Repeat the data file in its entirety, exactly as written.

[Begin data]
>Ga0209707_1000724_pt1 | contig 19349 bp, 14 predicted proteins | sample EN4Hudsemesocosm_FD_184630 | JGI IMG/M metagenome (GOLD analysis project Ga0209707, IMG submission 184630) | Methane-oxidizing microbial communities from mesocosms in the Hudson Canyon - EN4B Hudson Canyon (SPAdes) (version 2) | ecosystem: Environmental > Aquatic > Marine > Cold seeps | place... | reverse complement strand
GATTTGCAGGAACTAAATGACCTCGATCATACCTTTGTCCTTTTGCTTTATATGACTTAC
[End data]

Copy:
>Ga0209707_1000724_pt1 | contig 19349 bp, 14 predicted proteins | sample EN4Hudsemesocosm_FD_184630 | JGI IMG/M metagenome (GOLD analysis project Ga0209707, IMG submission 184630) | Methane-oxidizing microbial communities from mesocosms in the Hudson Canyon - EN4B Hudson Canyon (SPAdes) (version 2) | ecosystem: Environmental > Aquatic > Marine > Cold seeps | place... | reverse complement strand
GATTTGCAGGAACTAAATGACCTCGATCATACCTTTGTCCTTTTGCTTTATATGACTTAC